It is a characteristic of quantum mechanics that conjugate variables are Fourier transform pairs of variables.

Conjugate variable measurement limitations affect how we perceive quantum level events as those can only be perceived by instrumented measurements at that level.

As x and k form a Fourier transform pair in quantum mechanics, the Nyquist-Shannon Sampling theorem must also apply to this pair of conjugate variables. Similar relations can be derived for the E and v pair of conjugate variables.

Equations (32) and (35) are recognized as measurement relationships for quantummechanical conjugate variables. Currently, Quantum Mechanics only considers the Uncertainty Theorem but not the Sampling Theorem.

The reason is that one expression involves the widths of conjugate variables as determined by (1) to (3), while the other involves sampling a variable and truncating its conjugate, or vice versa as determined by (32) and (35).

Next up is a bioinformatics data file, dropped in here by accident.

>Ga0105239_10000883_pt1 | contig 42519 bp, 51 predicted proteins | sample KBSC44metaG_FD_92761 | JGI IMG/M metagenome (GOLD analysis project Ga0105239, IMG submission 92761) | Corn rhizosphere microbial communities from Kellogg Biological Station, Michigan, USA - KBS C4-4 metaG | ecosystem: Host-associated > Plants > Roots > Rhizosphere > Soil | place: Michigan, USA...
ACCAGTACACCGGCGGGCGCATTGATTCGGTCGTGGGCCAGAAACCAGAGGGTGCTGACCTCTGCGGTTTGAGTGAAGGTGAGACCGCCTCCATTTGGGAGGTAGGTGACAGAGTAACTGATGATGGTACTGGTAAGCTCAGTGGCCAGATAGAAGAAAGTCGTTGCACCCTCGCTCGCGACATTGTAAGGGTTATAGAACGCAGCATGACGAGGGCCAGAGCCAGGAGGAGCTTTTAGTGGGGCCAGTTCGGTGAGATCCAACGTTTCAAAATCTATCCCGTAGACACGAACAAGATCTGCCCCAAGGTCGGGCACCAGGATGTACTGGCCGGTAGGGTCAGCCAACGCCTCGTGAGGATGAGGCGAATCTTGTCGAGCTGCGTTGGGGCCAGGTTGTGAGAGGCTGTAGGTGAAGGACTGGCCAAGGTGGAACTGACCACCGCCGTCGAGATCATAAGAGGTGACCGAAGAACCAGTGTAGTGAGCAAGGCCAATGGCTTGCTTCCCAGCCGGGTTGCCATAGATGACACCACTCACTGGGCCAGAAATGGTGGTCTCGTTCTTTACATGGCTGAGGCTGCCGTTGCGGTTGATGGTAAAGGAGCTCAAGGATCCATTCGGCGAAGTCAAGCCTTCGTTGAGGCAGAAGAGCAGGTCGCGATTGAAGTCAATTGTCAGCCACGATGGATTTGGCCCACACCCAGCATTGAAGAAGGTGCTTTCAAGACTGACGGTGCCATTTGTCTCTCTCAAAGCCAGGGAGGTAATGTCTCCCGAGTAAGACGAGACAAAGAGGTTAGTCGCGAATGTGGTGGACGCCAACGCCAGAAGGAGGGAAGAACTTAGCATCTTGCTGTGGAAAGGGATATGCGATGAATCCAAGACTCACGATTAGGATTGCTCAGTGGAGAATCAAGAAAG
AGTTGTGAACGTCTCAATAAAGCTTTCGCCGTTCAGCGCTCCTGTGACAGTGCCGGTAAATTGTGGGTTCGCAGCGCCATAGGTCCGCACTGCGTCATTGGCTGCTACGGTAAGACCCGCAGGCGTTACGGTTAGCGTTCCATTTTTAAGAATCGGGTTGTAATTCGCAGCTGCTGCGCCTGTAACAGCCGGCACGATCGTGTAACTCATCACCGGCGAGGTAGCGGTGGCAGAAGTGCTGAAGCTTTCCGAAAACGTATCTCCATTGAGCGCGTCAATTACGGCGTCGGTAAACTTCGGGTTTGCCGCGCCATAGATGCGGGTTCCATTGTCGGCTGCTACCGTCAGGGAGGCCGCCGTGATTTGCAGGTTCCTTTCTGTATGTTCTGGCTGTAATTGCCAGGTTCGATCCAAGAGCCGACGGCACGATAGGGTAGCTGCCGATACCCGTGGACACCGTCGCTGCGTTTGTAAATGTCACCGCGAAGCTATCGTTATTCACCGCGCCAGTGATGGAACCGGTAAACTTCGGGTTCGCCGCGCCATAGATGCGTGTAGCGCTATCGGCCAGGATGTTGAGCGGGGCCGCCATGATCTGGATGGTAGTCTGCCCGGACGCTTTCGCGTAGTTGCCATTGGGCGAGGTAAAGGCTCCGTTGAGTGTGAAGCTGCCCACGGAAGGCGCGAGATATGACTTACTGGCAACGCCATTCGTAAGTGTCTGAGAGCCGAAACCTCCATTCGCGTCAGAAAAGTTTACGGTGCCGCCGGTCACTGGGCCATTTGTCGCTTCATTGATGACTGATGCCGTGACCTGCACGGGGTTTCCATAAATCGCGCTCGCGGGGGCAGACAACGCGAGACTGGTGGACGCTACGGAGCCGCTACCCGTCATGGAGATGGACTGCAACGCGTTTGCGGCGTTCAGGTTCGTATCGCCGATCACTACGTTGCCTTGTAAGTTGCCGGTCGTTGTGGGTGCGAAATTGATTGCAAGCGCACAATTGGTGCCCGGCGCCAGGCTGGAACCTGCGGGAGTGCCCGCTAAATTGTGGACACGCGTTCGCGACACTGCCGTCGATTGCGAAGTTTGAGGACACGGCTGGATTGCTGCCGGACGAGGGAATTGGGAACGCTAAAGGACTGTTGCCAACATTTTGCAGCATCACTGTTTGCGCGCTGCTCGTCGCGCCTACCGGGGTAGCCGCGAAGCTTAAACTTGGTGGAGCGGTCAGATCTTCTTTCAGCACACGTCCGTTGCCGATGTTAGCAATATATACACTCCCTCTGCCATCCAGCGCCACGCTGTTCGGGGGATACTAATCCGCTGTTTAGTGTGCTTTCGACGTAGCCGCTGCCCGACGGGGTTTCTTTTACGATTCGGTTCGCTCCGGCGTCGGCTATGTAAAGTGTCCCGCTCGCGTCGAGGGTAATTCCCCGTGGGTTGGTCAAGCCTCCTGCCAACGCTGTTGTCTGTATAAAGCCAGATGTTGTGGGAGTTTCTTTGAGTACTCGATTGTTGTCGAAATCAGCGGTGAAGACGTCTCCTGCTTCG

Quantum mechanical conjugate variables are Fourier Transform pairs of variables.

We have shown from Fourier Transform theory that the Nyquist-Shannon Sampling Theorem affects the nature of measurements of quantum mechanical conjugate variables. We have shown that Brillouin zones in Solid State Physics are a manifestation of the Nyquist-Shannon Sampling Theorem at the quantum level.

Sampling a variable x at a rate [delta]x will result in the measurement of its conjugate variable [??] being limited to its maximum Nyquist range value [[??].sub.N] as given by the Nyquist-Shannon Sampling theorem:

Conversely, truncating a variable x at a maximum value [x.sub.N] (x [less than or equal to] [x.sub.N]) will result in its conjugate variable [??] being sampled at a rate [delta][??] given by the Nyquist-Shannon Sampling theorem [delta][??] = 1/(2[x.sub.N]) resulting in the relation